Is there such thing as too much technology?

For many old school hot rodders, the answer is a resounding “yes.” Take engine technology, for example. Today’s innovative engines deliver unsurpassed efficiency and power output. However, that power comes complete with the extra wiring, sensors, and high-pressure fuel line that make up the modern electronic fuel injection system. And those extra wires and sensors bring something else–headaches to many old school rodders.

Fortunately, GM Performance Parts came to the rescue with its carbureted LS 364 crate engine. GM engineers took the powerful LS2 engine and swapped out the EFI manifold with a GM LS1 4-barrel intake manifold. That means die-hard carburetion guys can now bring new-age GM technology to their street rods or 1960s-era musclecars.

High-Tech Foundation
The LS 364 is built on a direct replacement aluminum LS2 block. Based on the successful 5.7L LS1, the LS2 features 6.0L of displacement (hint: that’s 364 cubic inches). The LS 364 short block features iron sleeves, a structural oiling system, and six-bolt mains. Ideal for stroker applications, it comes with an impressive array of internals designed to handle up to 450 horsepower, including:
* 3.62-inch stroke, nodular iron crankshaft
* Powdered steel connecting rods
* Cast aluminum flat top pistons, 10.9:1 compression
* Hydraulic roller camshaft with 200-degree intake/203-degree exhaust
duration, .500-inch intake/.500-inch exhaust lift

Proven Cylinder Head Design
The LS364 features aluminum cylinder heads, similar to the ones used on Corvette LS6 engines. The heads sport GM’s cutting-edge “cathedral port” intake ports, which were introduced on the LS heads back in 1997. The distinctly tall, narrow design of these ports allows them to fit between the four head bolt and pushrod holes. The result is evenly spaced, symmetrically configured intake ports, which allow a freer flow of incoming air. In addition, the taller cathedral ports have proven to increase the velocity of the incoming air/fuel mixture for more efficient combustion.

To maximize the amount of air that flows into the LS 364, Chevrolet Performance Parts engineers CNC-ported the intake runners on the heads to 250cc-a 40cc increase over the standard LS6 heads. They also ported the D-shaped exhaust ports to 85cc for a 15cc increase over the standard ports. The heads have a 61cc combustion chamber and come with 1.7:1-ratio, cast aluminum roller rockers and 2.00-inch intake/1.55-inch exhaust valves for maximum performance.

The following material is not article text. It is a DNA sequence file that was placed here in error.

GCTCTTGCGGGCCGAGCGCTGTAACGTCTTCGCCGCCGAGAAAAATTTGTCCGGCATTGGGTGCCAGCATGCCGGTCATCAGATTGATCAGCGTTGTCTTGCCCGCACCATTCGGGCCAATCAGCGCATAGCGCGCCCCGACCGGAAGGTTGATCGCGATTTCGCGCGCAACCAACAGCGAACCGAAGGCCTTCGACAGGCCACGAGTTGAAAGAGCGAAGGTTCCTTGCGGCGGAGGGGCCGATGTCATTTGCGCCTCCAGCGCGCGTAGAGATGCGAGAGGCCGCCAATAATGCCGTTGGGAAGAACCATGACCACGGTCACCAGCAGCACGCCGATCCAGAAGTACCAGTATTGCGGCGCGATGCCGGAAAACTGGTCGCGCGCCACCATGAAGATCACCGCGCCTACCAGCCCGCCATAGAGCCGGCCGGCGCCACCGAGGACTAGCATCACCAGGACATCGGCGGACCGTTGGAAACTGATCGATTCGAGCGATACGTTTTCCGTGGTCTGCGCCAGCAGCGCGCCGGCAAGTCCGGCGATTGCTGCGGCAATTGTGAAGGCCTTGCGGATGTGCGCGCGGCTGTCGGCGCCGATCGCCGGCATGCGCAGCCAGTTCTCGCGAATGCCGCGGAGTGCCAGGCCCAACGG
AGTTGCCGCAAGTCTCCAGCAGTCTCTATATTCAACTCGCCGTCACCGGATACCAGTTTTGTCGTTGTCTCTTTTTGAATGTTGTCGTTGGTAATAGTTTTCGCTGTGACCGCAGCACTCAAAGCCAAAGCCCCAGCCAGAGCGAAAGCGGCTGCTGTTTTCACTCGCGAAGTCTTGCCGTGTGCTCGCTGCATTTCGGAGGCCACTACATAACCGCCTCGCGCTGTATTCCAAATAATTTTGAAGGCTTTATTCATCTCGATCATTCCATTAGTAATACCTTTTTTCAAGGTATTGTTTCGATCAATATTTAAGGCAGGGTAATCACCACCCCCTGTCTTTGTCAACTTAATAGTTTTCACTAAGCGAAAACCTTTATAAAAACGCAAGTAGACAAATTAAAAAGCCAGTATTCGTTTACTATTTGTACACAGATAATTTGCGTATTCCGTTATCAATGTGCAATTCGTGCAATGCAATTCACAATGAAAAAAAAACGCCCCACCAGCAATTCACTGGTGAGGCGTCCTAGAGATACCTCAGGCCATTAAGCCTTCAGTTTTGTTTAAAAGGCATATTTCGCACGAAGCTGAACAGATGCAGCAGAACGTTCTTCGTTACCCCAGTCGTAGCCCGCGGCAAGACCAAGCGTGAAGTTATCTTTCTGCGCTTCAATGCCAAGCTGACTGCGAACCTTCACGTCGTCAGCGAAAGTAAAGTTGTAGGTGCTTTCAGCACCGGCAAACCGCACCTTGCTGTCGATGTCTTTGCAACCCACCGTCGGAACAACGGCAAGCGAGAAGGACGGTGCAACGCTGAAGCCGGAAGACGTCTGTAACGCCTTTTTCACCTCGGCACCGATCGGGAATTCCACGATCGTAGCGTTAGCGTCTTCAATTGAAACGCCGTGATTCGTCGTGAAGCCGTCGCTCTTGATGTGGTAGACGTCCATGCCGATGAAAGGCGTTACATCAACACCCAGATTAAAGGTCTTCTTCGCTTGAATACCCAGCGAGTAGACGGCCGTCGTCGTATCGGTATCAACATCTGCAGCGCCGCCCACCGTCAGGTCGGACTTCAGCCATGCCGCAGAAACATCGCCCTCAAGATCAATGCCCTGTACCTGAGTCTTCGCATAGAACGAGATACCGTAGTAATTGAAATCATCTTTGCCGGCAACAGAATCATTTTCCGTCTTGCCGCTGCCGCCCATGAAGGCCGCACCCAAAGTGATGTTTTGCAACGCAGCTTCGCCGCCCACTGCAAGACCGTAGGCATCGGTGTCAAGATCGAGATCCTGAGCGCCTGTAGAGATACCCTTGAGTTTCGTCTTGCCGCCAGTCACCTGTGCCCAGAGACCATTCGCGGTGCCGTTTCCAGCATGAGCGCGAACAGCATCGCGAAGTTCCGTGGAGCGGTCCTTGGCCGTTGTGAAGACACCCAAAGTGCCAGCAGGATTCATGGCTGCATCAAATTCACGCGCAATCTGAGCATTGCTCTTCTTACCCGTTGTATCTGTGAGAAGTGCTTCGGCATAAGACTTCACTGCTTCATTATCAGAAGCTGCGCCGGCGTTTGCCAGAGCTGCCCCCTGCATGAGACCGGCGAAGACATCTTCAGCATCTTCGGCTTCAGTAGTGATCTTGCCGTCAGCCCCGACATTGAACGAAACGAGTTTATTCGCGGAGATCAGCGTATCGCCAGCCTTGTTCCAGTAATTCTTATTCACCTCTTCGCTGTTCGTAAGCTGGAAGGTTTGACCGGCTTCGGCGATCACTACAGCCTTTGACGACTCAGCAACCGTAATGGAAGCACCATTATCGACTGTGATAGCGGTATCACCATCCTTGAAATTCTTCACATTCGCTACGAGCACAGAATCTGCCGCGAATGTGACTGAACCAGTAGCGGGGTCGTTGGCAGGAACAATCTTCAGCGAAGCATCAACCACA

The high-flowing heads and valvetrain components, in combination with the .500-inch lift cam, allow the LS 364 crate motor to make over 440 horsepower and 410 foot-pounds of torque straight out of the crate.

Old School Carburetion
For all of its new age features, what makes the LS 364 unique–and appealing to hot rod purists–is its intake manifold. While the LS engines have traditionally featured electronic fuel injection, GM Performance gave the LS 364 engine a four-barrel intake manifold to work with a square bore, Holley 4150/4160-style carburetor.

The cast aluminum intake has a single plane open plenum design to deliver crisp throttle response with excellent high-rpm power-up to 440 horsepower, according to GM. The manifold is specially designed by GM to work with its cathedral port cylinder heads.

The LS 364’s carbureted setup allows you to put a high-tech small block Chevy performance to your classic 1960s musclecar or add an old school carbureted combination to your 1990s F-body.

The choice is yours thanks to GM Performance Parts’ LS 364 crate engine.

GM Performance Parts LS 364 crate engine
carbureted ls 364 crate engine dyno chart

Here's the GM Performance Parts LS 364 crate engine-distinguished by its single-plane, four-barrel intake manifold. Many of the engine's other components are typical to the LS engine family, including cathedral port cylinder heads and six-bolt mains.

Dyno tests prove that the carbureted setup delivers 440 horsepower and 410 ft.-lbs. of torque right out of the crate. That's some serious go-power for your classic pony car or 1990s F-body.

Share this Article
Author: David Fuller

David Fuller is OnAllCylinders' managing editor. During his 20-year career in the auto industry, he has covered a variety of races, shows, and industry events and has authored articles for multiple magazines. He has also partnered with mainstream and trade publications on a wide range of editorial projects. In 2012, he helped establish OnAllCylinders, where he enjoys covering all facets of hot rodding and racing.